Popular Pages


Metal Chains That Change Their Color?

I am starting my new small business making women's handmade jewelry, but I am facing a small problem and it's affecting my satisfaction to the end result.

The METAL CHAINS, some are gold plates which are the worst - They change their color the easiest.

The nickel plated chain is much better but during summer with the sweat they turn black.

I have no idea how to deal with these products. I need chains that are not affected with hot weather or with sweat!!

Do you have any idea about better chains I can get?

Or different chain?

Actually I heard about nickel-free jewelry, want to know more about it!!!!

Thank you for your help


Chain Chain Chain...

Color Changing metal is a battle for anyone using a plated or metal that can tarnish.

If you have a customer who sweats a lot or uses a lot of perfume, you might want to suggest to them that they should rise off their jewelry and pat dry before storing the jewelry away. This will help the chain from changing color and gunk from building up in the links.

If you have a lot of gold and silver plate, you might consider changing the patina or blackening the chain to change the color. Then you won't have to worry- you darkened it yourself! You can use
, or a blackening agent from a jeweler's supply.

If you are looking for another kind of chain with a lower price point, you might consider getting anodized aluminum chain which comes in different colors. Anodized aluminum is a rather soft metal and can easily scratch, but does not lose it's color.

Rhodium plated chains are hypo allergenic and look a lot like silver, but shinier. These might be more expensive though and harder to find.

Brass and Copper chain are also inexpensive and can give an antique look to your pieces.

Sterling silver can tarnish, but most people know that. Look for thinner/flatter/longer links that are lighter in weight than thick/heavy links. This will save you a bit of money since silver chain is usually sold by weight.

Keep it simple since chain price is also affected by how intricate the shapes are.

Tell customers to use a little bit of (baking soda) toothpaste to brighten up the silver if it starts to tarnish. Baking soda acts as a neutralizer and can be used with water to make a paste to clean as well.

Another alternative for silver polishing is to give your customers a small piece of "sunshine polishing cloth" to brighten up their purchase, or sell them one as an extra.

I like the idea of buying some polishing cloths, then cutting them up and giving the small piece nicely wrapped with instructions, making sure they know it's a bonus gift.

Gold is nice because it does not tarnish. Gold Filled chain is comprised of 14 kt gold on top of a base metal. Gold fill is thicker than gold plate so is not likely to wear off. It is a nice alternative to gold which is more expensive.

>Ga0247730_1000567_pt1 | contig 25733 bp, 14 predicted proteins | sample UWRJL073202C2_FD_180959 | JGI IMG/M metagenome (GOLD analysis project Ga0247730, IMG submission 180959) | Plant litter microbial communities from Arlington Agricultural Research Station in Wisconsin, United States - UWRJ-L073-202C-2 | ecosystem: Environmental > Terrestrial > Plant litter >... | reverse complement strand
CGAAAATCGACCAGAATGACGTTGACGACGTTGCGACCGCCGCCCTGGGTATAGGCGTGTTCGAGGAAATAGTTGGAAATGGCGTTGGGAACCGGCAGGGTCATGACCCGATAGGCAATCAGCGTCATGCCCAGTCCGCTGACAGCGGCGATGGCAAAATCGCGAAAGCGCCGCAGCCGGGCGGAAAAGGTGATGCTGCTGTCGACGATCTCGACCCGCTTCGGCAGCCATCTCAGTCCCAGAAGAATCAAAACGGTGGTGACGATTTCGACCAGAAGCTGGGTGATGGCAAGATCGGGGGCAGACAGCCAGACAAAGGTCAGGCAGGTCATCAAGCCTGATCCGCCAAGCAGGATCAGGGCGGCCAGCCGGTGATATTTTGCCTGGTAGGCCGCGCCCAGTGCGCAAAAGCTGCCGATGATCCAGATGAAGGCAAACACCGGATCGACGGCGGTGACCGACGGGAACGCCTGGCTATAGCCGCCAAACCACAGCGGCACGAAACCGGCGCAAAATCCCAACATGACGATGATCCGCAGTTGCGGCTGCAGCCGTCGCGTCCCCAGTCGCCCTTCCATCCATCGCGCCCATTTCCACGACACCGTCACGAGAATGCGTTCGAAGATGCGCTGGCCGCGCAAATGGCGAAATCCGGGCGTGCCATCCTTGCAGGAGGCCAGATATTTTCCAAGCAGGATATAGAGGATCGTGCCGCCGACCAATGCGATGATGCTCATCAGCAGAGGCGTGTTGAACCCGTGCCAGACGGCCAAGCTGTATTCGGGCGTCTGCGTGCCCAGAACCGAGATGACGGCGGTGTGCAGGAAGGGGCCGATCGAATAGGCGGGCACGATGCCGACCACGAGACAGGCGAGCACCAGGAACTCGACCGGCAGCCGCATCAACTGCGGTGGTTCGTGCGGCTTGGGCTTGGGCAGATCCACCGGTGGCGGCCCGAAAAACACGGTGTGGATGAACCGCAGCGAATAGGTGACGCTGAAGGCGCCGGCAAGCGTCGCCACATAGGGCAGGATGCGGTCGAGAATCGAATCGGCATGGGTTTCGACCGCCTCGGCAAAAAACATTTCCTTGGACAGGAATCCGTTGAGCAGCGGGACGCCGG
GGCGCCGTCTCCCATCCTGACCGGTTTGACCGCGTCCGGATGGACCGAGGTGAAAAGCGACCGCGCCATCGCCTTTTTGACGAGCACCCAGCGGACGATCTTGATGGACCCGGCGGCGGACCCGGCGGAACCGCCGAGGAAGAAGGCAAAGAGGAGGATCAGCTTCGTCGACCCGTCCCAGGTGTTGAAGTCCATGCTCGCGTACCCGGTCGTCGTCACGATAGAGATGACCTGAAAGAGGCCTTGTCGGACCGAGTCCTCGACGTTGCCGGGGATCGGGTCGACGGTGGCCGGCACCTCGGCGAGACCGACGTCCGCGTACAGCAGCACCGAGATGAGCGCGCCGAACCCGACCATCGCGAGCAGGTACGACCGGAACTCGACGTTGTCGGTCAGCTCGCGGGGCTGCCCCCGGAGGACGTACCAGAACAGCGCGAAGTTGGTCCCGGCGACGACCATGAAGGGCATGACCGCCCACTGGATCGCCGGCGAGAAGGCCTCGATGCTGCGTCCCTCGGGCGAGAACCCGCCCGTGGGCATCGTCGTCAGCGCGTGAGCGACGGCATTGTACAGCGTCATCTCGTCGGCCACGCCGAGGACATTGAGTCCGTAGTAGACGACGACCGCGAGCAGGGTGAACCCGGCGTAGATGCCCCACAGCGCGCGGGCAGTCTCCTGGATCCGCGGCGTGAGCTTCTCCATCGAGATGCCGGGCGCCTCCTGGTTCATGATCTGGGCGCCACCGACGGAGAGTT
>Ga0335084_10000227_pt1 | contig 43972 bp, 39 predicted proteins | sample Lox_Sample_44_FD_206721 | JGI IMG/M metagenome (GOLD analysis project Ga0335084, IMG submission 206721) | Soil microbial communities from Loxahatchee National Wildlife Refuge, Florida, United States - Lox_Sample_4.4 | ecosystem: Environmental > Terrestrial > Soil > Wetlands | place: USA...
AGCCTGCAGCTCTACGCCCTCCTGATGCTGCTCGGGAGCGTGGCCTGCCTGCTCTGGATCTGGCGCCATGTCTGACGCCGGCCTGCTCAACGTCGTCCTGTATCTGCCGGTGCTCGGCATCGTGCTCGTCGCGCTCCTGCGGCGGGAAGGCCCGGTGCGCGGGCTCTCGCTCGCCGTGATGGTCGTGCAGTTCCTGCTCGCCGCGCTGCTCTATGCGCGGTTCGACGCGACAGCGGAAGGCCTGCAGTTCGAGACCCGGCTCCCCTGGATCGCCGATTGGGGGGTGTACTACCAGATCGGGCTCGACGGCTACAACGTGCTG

I noticed the vermeil comment above. The reason vermeil darkens is because vermeil is sterling silver covered in gold. Sterling silver is composed of 92.5% silver and the remaining is a harder base metal that strengthens the soft silver. The base metal mixed with the silver is usually copper, which oxidizes easily. That's why sterling silver tarnishes. The vermeil therefore darkens because the underlying sterling is oxidizing.

Don't want your gold to darken? Use gold fill or gold plate rather than vermeil.

If your customer is allergic to metals, they can try painting 4-5 coats of clear nail polish over the metal that touches their skin. This may not be a good idea for the chain though.

Can you add to this answer? Would you like to comment? Share your thoughts by clicking on the "comments" link below

Comments for Metal Chains That Change Their Color?

Average Rating starstarstarstarstar

Click here to add your own comments

StudioJewel to the rescue!
by: lisa lehmann

Gold vermeil chains are the WORST! you need to use a light grit sand paper or a tumbler to get them clean. sweat and perfume will ruin them!!!

best bet sterling...and wipe it with a Sunshine cloth when your done wearing it for the day. or get some pink color sandpaper from RioGrande and use it to get off the yucky color.

just a suggestion! good luck!

The Future Trick
by: Alastar Dragonfly

I have found that this works:

Dip sterling, fine silver, and even some silver plate(clean piece extremely well beforehand) in Future brand floor wax and swirl it around to coat everything well.

Hang it up to dry and it leaves an acrylic coating on the piece that lasts for a good long time. How long depends on frequency of wear and what you do while wearing it(swim, bathe, sweat a lot, etc).

It is perfectly clear when dry and is almost impossible to crack or chip. I do this to my personal jewelry like twice a year and i wear it all the time. I have been wearing the same sterling rope chain for going on 20 years and I have never had it tarnish or even look dark.

The acrylic seals out the air and if you have no air, you can have no oxidation. It sounds silly but it works. And works well on top of that. ;o)

Click here to add your own comments

Join in and create your own page! It's easy to do. How? Simply click here to return to Questions - About Jewelry Making - General.

If you enjoyed this web page please "like" this page.  Thanks!